This is why I like to use translucent cups for rooting cuttings, because it allows me to see when the plant has rooted without me having to constantly remove it from its cup. But if you used opaque cups, that’s fine—after a week or so, put your hand over the top of the cup with the stem in between your fingers, turn it upside down, wiggle the cup a bit, and slide the cup off. You should see at least a few roots; if you don’t, put it back in and wait a little longer.

Once your cutting has rooted itself, it’s basically a new plant. If you’re using translucent cups like I am, you’ll want to re-pot into something opaque (and preferably larger). Roots can easily die off when exposed to sunlight, so you don’t want to continue growing in something that can allow light through. If you’re cheap like me, you could pot up into something like a 16oz Solo cup (with holes poked in the bottom) and it would be fine. Or, since it’s getting to be nice out already, you could plant your newly rooted tomato plant directly outside, or into its final container that it will grow from.


There are a number of reasons why this is cool. As I wrote earlier, doing this can speed up the process and remove some of the tediousness (plus lots and lots of failure) of starting your own seeds. It’s even cooler, though, because you basically get unlimited free plants out of it—you could take a cutting from a friend or neighbor, or take your own cuttings in order to multiply the plants you’re growing in your own garden. If you live in a climate with warm winters like Florida or Mexico, you could take cuttings from your plants that are already finished and dying in order to start new plants for a second growing season. Or if you’re like me, you just like making clones for the sake of doing so, because generating independent new plants from existing ones is a fun activity. Kids love it, too.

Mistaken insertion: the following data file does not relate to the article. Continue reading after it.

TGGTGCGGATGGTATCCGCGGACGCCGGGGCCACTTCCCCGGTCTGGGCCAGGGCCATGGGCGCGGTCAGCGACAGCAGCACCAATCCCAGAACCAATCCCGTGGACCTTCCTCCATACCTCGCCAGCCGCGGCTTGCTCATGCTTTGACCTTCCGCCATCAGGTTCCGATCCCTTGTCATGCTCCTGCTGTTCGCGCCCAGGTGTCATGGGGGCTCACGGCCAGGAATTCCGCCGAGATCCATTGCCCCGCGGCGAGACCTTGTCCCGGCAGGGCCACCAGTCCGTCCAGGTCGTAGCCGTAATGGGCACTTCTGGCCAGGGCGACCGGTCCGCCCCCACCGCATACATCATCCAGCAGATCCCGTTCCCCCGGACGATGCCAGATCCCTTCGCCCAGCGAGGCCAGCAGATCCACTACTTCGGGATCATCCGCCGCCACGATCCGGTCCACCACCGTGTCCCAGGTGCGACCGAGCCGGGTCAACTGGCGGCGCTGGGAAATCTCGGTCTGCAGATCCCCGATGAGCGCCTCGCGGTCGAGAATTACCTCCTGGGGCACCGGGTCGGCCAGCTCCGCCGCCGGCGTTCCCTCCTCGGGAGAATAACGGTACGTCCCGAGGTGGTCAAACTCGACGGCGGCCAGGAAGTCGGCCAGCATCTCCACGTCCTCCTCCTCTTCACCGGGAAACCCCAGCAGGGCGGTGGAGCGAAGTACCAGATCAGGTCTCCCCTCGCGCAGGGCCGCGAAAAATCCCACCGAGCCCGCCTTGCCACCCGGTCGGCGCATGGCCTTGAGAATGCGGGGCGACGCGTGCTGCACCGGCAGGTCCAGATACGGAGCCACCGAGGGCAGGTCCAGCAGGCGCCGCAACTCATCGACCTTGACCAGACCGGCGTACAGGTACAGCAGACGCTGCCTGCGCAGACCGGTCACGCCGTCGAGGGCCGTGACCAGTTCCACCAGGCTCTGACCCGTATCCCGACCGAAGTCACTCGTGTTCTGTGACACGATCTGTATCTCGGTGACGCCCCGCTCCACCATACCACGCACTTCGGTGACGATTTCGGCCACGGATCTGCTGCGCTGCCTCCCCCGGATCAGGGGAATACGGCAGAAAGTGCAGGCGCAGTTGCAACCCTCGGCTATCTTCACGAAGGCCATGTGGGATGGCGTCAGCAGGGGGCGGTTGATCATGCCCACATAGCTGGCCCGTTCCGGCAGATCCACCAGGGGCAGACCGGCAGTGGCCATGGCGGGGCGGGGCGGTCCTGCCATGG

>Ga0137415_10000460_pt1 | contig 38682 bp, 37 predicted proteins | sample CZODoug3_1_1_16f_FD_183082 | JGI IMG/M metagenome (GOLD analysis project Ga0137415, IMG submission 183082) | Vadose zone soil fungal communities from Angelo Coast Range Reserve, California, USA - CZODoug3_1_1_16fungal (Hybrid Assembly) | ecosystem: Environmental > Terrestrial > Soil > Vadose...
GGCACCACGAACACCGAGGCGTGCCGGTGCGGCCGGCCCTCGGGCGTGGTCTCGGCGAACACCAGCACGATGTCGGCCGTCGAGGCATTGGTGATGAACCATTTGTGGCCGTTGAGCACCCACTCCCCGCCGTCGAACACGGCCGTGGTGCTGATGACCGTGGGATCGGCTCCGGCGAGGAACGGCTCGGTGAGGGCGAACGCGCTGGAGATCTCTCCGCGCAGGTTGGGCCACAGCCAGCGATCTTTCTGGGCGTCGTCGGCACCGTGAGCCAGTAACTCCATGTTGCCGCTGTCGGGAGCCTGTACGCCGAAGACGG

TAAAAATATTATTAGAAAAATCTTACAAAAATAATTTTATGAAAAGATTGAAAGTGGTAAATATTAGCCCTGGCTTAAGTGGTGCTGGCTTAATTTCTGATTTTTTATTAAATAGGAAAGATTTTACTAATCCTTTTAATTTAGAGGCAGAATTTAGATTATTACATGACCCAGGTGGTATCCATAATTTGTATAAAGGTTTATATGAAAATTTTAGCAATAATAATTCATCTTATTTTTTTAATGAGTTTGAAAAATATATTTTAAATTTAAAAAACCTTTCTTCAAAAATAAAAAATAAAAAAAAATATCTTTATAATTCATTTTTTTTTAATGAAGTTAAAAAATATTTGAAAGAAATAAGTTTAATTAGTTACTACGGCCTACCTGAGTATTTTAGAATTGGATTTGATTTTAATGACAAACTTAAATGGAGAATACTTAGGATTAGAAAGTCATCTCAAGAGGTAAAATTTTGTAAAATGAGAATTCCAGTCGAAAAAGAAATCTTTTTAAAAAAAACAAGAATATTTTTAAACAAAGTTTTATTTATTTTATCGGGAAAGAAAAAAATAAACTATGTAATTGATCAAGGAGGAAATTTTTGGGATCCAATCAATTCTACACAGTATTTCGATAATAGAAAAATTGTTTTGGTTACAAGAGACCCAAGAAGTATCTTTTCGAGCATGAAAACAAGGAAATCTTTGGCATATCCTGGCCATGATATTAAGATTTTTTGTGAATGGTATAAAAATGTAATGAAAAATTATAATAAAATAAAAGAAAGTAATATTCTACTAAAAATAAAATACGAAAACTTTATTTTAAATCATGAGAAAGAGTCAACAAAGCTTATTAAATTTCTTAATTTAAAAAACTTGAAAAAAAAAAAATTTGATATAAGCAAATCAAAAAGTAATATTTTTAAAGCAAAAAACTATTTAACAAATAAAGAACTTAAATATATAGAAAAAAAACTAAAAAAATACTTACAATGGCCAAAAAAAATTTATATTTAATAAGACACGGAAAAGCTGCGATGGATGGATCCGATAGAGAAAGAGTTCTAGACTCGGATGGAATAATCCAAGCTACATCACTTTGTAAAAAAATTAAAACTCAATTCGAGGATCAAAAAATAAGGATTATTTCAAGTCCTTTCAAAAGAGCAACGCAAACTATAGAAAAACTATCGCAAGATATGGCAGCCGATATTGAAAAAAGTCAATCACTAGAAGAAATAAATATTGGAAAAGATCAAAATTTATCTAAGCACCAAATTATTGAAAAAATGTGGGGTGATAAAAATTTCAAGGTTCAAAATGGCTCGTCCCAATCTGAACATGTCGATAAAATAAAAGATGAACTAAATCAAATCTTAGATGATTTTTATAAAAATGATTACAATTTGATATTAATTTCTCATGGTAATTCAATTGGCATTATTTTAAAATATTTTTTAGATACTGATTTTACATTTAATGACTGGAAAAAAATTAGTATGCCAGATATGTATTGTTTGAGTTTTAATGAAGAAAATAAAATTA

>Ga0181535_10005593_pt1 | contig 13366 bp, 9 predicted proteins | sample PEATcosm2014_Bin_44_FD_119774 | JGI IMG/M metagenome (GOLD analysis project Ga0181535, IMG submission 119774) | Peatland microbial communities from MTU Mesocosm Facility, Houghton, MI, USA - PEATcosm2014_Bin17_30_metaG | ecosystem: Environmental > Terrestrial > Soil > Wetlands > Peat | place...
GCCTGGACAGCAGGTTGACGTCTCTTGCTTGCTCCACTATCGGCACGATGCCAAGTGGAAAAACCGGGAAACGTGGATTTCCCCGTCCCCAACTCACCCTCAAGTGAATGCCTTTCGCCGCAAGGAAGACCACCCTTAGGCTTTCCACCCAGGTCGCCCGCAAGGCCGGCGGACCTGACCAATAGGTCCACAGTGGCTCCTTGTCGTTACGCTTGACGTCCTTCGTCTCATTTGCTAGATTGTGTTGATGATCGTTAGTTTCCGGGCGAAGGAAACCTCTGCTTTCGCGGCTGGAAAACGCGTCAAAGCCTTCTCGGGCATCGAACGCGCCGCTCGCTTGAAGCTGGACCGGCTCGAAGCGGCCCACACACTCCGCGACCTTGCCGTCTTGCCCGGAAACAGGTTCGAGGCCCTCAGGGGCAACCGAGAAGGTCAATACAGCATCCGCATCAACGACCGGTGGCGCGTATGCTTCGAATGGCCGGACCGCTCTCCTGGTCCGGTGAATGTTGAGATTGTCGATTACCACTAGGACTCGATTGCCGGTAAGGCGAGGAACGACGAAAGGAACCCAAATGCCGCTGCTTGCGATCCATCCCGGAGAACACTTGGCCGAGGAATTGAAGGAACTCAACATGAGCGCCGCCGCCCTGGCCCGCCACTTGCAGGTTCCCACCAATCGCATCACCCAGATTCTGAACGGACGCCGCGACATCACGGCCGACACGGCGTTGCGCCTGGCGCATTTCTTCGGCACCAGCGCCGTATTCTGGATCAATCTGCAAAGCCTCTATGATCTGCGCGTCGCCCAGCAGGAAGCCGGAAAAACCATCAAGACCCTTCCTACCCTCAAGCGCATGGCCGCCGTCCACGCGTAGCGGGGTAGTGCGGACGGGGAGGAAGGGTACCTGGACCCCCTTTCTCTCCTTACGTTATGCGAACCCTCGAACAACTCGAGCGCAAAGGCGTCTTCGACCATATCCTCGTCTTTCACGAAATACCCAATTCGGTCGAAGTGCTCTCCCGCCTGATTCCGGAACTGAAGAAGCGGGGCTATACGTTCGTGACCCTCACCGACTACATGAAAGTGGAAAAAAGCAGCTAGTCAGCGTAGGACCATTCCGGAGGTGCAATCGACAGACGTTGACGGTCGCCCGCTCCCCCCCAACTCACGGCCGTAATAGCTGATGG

Again, you can do this with tons of different plants. Roses are a common one (though you should be careful—many rose varieties are now patented, and the companies forbid you from propagating them via cuttings without paying. To them, it’s like torrenting an illegal copy of the rose). Herbs like basil and rosemary are also very common; in fact, I find starting rosemary from seed next to impossible, so cuttings are really my only hope.

You can also clone pepper plants, eggplants, grape vines—the list goes on forever. I once took a cutting from my grandmother’s hydrangea bush in California, wrapped it in a damp paper towel, put it in a plastic baggie, and flew with it back to Chicago before rooting it at home. The only thing to keep in mind is that some plants take a lot longer than tomatoes to put out new roots—cuttings from woody plants, like roses, can sometimes take months. But once you get the hang of the process, it’s kind of addictive to just start trying to root everything.

If posts like this interest you and you’d like to see more, or if you have other garden science questions that you’d like to see answered, please leave your comments in the discussion or shoot me an e-mail directly. In the meantime, if you’re interested in learning more about how gardening can change communities, I recommend watching guerrilla gardener Ron Finley’s TED talk and then heading outside to, as he put it, “plant some sh*t.”

Jacqui Cheng / Jacqui is an Editor at Large at Ars Technica, where she has spent the last eight years writing about Apple culture, gadgets, social networking, privacy, and more.